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Before 1914

FIRST STAMPS Turkish and Austro-Hungarian



1879, 100 kreuzer (or novics) = 1 gulden

1900, 100 heller = 1 krone

Two associated provinces of the Ottoman Empire in Europe. Came under Turkish control in the 15th century and remained part of the Empire until the end of the Russo-Turkish War in 1878.

A postal service had operated since the 1850s in this area and Turkish stamps were used.

During the Austrian occupation after 1878 military posts were in operation and in January 1879 a limited civilian service was introduced. At this time the stamps of Austria and Hungary were placed on sale but these were withdrawn when the stamps for the provinces were issued.

Bosnia-Herzegovina was annexed by Austria-Hungary on 6 October 1908. First stamps under the new regime were issued on 18 October 1910.


At the end of the war, with the breakup of the Austro-Hungarian Empire, Bosnia-Herzegovina became part of the kingdom of the Serbs, Croats and Slovenes. For further history see Yugoslavia.

1945 to date

At the end of Worls War Two, Bosnia-Herzegovina came under Communist rule as part of the Socialist Federal Republic of Yugoslavia. This Federation collapsed in 1991 when Croatia and Slovenia became independent (q.v.)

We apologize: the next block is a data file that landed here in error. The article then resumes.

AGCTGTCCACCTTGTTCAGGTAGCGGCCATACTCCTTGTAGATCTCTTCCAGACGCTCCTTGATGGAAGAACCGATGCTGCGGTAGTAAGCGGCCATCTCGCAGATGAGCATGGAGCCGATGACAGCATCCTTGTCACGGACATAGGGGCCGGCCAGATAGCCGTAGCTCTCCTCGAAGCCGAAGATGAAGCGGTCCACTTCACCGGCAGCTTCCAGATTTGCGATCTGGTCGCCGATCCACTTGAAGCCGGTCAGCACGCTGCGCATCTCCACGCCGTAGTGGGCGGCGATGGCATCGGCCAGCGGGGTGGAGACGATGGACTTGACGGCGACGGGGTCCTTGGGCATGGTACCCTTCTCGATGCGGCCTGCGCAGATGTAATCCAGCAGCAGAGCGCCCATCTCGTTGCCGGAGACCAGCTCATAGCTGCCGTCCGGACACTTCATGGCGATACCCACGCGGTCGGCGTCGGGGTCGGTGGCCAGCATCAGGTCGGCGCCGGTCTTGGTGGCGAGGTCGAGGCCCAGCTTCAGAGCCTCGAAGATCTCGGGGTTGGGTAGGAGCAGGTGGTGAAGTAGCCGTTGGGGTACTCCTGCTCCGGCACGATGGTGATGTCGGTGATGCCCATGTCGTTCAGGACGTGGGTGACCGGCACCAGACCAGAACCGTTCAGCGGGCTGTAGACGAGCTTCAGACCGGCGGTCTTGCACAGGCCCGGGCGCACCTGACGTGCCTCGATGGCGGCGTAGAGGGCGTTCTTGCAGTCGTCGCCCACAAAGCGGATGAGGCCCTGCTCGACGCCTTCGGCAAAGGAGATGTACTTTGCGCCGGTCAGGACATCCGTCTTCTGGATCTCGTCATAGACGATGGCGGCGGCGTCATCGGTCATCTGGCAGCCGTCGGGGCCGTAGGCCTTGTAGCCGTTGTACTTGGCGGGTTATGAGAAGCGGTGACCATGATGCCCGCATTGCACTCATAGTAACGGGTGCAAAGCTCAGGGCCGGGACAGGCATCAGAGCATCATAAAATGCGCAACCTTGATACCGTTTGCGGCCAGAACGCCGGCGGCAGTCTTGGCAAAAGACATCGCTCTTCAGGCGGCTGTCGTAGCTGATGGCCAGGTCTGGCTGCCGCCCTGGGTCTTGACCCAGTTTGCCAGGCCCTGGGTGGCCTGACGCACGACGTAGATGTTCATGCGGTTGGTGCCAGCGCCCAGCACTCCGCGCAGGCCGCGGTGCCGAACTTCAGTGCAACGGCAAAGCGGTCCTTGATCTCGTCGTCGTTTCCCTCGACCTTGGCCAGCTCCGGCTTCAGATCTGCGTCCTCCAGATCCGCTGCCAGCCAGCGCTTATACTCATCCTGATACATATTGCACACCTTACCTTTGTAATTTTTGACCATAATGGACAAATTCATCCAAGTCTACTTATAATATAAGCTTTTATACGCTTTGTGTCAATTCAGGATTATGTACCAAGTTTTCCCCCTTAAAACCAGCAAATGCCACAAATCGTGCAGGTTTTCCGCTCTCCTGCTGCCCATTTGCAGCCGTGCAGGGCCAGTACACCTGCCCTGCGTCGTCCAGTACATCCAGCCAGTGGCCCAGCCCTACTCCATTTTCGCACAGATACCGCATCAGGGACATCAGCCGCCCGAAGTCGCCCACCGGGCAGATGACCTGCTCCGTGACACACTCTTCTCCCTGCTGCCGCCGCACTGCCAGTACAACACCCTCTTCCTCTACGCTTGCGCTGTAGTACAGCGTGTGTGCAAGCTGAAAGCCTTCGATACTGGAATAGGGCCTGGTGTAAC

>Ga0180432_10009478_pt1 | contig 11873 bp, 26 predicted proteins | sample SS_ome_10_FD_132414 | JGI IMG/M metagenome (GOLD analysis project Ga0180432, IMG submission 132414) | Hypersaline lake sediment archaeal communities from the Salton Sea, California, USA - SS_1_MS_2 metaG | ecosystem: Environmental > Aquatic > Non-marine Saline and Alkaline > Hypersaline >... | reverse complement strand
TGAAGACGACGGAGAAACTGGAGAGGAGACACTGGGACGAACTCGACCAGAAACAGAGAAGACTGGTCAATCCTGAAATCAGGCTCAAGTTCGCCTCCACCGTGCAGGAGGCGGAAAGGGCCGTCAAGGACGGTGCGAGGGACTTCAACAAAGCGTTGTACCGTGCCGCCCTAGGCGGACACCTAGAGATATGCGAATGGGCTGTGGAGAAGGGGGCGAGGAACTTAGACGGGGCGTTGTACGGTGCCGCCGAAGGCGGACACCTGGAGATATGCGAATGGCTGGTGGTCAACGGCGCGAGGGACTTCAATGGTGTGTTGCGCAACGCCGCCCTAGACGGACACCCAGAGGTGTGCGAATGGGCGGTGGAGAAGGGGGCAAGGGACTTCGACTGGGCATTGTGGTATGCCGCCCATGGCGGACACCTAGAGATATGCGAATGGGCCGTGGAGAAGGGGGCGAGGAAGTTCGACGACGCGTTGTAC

The Bosnia-Herzegovina Government issued a declaration of sovereignty in October 1991 against the wishes of the resident ethnic Serbs. Independence was declared on 1st March 1992 following a referendum that was boycotted by the Serbs. Bosnia-Herzegovina was recognised by the EC and USA in April 1992 and was admitted to the United Nations in May 1992.

Fighting had already broken out in March of that year between the pro-independence Muslims and the Bosnian Serbs. This civil war, accompanied by continuing atrocities until September 1995, when a US-sponsored peace accord came into effect.

From 1996, various Peace Implementation Forces were sent to Bosnia to preserve the peace and many of these units used their own national FPOs. The situation on the issue of stamps during this period was complicated, but can be summarised as follows:

1. Sarajevo Government

Issues used for postal purposes in some areas controlled by the Sarajevo Government.



100 Paras = 1 Dinar.

Reformed 12 May 1995, 10,000 (old) Dinars = 1 (new) Dinar.

The issue of these stamps by the Government in Sarajevo ceased in 1997.

2. Croatian Posts

Issues made by the Croat Administration based on Mostar.



100 paras = 1 Croatian Dima.

Reformed 28 November 1994, 1,000 (old) Dima = 1 (new) Kuna.

Issues ceased at the end of 1996 or early 1997.

3. Republic SRPSKA

Issues made by the Serb Administration in Pale.

FIRST STAMPS ISSUED 16 October 1992.


100 paras = 1 Dinar.

Issues ceased after September 1996.

4. Bosnia Herzegovina

Issues made by the Government of Bosnia Herzegovina.

STAMPS REISSUED 1997 (date uncertain)


Convertible Marka

Although Bosnia Herzegovina joined the United Nations in 1992, the date the UPU was joined is uncertain. However, it was listed as 1993 in the report of the Hamburg Congress in 1994.

Balkans 1800-1913
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